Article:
Exactly. I used a Dremmel tool which is a high-speed drill, so one slip and you have to start the whole thing over. It was a beautiful summer day. I had a couple Buds. I took my time, brought the stereo out on the back deck, made myself comfortable and got to work thinking if I screw this up, I’m fucked and I’m not gonna wanna do this again. I prepared myself mentally and physically for the task and it was do or die. Any project like that–the do or die kind–when I’m working at work on someone else’s thousands-of-dollars print or whatever, you can’t screw it up. Some things are a one shot deal and you have to nail it. If you don’t, it’s all over. I think those projects are the best. I love having control over everything, but the element of surprise that comes along with printmaking is kind of cool. My favorites are the high-risk projects. Do or die, as I always say! That’s fun for me.

Most artists I’ve talked to strive to establish “rules” and sort of stay in there, it’s refreshing that you strike out from what’s comfortable.

I was experimenting, learning something new. There’s a lot of benefits to doing the same thing over and over, too, such as mastering a craft. Sometimes mastery is what you’re striving for. I’m always wanting to play with something new. I’m generally that way with art and nature. That curiosity keeps me going. As far as art goes, you can fail, but you really can’t when you’re trying something new. If you’re working in a medium where you have no control of that one particular eyeball or whatever, that can be really cool. You’ll find these happy little accidents; these little discoveries, because you didn’t have complete control. You have to get over the idea of failing at things. That was really hard for me. As a kid I always wanted to draw everything perfectly. I was completely engulfed in photorealism. I drew a lot of portraits and they had to be perfectly proportioned. That was always my goal. Then having art classes in high school and in college gave me the amazing opportunity to break out of my comfort zone. I found that that can be huge. You’ll discover something you never knew you could do. You’ll be like, I didn’t know I could oil paint. I’ve seen it in people’s eyes. I’ve seen them change majors and completely change their lives based on a new discovery. I keep looking for that because I get so much joy out of it.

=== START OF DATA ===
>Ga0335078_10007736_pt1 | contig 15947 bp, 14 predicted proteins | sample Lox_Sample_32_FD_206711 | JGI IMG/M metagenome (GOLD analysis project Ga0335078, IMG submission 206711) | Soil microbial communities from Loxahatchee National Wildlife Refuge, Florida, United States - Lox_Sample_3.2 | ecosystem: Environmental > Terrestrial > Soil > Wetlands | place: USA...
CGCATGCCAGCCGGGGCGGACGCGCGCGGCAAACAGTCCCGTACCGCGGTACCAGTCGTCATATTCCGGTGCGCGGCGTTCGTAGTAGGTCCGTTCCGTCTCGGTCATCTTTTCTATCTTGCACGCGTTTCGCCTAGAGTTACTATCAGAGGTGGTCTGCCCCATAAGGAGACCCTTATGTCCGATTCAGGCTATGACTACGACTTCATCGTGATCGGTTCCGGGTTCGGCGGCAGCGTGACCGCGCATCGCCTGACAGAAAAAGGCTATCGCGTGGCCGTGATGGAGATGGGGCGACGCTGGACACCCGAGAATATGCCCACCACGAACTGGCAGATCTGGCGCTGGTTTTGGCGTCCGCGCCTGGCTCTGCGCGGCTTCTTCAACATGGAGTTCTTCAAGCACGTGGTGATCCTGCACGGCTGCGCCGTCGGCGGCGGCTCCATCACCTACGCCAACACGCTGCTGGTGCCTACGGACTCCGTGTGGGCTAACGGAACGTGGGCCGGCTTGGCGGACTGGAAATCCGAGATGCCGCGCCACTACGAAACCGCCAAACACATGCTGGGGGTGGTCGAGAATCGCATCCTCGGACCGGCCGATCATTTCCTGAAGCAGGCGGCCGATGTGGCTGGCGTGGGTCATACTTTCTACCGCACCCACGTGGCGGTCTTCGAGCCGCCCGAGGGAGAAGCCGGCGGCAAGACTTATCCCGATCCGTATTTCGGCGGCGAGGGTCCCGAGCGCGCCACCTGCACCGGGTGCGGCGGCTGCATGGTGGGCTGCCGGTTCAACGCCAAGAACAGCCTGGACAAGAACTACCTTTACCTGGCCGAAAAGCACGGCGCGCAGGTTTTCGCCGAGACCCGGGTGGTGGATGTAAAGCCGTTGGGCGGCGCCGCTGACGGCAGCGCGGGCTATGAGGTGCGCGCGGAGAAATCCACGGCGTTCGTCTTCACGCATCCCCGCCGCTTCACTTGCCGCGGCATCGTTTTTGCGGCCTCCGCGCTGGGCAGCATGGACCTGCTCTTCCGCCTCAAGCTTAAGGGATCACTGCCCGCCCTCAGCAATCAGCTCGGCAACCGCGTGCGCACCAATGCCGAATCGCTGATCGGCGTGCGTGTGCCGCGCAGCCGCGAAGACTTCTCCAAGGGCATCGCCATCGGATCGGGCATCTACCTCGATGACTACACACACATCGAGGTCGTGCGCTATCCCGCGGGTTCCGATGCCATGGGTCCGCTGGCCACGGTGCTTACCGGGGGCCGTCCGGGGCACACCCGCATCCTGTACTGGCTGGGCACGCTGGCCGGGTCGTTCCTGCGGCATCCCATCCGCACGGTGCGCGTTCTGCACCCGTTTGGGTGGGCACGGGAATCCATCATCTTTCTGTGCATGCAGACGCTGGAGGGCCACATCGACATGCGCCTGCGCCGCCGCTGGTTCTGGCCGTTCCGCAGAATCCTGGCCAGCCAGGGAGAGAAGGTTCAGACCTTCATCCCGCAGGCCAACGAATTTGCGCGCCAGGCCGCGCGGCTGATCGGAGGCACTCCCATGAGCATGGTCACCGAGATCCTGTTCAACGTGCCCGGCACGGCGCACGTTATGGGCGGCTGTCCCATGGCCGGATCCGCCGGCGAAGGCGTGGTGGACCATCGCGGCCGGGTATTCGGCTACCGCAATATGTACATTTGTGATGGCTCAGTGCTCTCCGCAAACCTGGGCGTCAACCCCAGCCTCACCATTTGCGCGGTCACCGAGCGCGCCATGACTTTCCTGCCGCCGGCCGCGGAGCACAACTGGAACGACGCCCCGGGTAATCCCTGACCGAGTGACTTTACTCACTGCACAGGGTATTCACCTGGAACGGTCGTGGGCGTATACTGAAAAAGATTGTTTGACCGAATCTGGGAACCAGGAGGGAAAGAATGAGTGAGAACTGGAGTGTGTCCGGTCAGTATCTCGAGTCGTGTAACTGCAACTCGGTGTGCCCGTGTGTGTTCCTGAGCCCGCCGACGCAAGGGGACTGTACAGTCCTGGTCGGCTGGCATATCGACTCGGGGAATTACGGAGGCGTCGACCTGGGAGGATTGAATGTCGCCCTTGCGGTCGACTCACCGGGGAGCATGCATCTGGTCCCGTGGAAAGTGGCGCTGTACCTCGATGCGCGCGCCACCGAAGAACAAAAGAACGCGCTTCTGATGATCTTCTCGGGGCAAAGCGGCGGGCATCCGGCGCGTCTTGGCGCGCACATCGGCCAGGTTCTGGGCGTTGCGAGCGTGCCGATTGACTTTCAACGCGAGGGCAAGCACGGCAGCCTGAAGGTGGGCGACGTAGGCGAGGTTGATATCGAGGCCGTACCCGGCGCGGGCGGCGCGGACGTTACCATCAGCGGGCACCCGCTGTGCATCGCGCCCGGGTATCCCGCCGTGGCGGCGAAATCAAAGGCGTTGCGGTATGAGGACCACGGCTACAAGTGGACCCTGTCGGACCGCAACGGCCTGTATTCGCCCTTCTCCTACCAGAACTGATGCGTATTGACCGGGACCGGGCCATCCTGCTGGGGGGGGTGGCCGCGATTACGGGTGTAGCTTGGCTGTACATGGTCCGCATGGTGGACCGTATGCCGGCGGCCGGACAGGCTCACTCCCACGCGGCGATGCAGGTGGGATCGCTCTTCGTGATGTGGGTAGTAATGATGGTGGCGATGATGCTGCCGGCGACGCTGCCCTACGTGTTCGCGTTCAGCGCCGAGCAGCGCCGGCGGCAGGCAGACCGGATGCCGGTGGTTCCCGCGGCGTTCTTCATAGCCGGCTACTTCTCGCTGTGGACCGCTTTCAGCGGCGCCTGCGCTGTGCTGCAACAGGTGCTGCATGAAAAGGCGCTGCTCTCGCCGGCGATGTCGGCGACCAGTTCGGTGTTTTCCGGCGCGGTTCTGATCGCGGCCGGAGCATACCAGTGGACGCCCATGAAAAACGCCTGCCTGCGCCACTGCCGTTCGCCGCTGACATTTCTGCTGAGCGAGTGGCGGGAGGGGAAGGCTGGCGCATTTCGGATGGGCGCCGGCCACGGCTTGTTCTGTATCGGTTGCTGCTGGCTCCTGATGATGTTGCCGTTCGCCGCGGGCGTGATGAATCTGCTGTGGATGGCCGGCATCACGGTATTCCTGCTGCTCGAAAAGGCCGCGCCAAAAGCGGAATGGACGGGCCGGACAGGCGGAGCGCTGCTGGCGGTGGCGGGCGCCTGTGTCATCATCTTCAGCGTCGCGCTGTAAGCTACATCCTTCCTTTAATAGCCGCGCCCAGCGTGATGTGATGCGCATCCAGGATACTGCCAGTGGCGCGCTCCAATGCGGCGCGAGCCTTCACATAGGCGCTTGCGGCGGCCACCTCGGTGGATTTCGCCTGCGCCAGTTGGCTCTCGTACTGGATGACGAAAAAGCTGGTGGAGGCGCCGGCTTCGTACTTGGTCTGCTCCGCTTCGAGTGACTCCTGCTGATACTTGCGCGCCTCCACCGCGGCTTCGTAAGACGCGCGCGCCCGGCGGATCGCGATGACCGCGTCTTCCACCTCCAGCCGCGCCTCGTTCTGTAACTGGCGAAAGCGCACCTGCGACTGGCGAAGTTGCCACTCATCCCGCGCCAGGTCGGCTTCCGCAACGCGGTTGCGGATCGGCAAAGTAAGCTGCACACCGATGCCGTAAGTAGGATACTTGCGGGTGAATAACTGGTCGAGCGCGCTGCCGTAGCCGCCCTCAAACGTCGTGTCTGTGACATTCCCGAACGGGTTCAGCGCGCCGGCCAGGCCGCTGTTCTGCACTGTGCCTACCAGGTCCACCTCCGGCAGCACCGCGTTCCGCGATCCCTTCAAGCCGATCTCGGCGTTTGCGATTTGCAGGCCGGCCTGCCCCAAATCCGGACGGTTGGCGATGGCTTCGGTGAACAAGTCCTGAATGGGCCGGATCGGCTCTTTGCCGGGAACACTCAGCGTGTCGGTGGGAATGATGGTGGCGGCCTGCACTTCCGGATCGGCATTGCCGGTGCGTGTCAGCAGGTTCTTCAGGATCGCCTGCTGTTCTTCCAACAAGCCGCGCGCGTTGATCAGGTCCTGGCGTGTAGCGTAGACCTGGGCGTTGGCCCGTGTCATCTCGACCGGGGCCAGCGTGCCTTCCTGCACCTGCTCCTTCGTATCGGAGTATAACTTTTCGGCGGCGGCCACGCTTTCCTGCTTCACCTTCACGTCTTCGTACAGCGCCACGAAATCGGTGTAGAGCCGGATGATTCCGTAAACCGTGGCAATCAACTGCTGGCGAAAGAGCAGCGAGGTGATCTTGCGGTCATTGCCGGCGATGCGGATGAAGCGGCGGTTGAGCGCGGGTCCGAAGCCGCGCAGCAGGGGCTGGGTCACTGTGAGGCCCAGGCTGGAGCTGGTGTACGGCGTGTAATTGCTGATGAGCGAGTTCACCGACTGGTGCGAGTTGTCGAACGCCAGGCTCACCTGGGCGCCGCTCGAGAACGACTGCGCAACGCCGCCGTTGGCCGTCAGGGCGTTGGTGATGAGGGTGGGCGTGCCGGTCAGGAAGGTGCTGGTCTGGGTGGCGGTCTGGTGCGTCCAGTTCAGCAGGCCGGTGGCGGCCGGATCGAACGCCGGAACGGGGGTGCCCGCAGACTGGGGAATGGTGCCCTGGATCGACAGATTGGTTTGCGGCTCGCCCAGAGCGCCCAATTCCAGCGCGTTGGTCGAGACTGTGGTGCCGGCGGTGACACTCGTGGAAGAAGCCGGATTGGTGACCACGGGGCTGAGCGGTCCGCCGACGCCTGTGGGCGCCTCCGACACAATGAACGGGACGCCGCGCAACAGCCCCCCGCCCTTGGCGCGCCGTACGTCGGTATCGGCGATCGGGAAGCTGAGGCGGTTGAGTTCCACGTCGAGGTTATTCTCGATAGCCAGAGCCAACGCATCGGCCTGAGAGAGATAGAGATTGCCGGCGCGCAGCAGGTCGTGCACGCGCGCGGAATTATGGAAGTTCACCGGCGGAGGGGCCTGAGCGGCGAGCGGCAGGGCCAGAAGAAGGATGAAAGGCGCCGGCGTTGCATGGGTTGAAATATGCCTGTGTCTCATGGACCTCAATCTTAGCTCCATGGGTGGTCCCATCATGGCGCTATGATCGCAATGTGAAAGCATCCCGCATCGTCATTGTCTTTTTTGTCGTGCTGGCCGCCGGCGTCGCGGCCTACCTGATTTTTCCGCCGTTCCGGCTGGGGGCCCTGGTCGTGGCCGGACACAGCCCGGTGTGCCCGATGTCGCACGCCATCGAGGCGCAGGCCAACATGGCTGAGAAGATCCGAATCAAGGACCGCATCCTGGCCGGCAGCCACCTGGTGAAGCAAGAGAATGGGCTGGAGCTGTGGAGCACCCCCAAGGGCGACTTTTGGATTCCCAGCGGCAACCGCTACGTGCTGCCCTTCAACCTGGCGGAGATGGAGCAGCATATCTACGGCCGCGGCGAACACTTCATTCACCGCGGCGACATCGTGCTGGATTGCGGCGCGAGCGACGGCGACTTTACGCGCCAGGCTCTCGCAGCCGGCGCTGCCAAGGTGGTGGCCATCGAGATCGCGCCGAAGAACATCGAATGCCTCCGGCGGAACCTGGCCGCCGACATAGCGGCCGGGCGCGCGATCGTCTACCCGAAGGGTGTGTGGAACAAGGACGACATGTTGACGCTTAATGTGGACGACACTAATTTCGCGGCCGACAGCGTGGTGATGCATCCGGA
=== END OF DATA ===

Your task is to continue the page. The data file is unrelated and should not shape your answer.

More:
Let’s talk about education. You went to Cornish, yes? I know someone who went there and of the 8 people in her class only 2 have jobs using their degree. Do you think that’s crazy or does it hold true?

In 1999 my mom passed away. It was so sudden and nobody knew it was coming. Bam. Just get this phone call, your mom is dead. I just talked to her yesterday, what do you mean? Having that happen in my late 20s on a path to nowhere changed everything. I wasn’t doing anything. I was drinking, doing a lot of drugs, and playing music. I had no goals at all. For some reason I always thought it would be great to go to college one day and I always thought, how awesome would it be if I were lucky enough to go. Those lucky kids who get to go to art school! I never thought it would happen, but my mom died and it struck me that life is friggin short and it can be taken away from you like that. In a second. And you have no idea when it’ll happen. So, I said fuck it I’m going to at least try. Before that I’d never even tried to get in or anything.

Graphic Design

Wow, really?!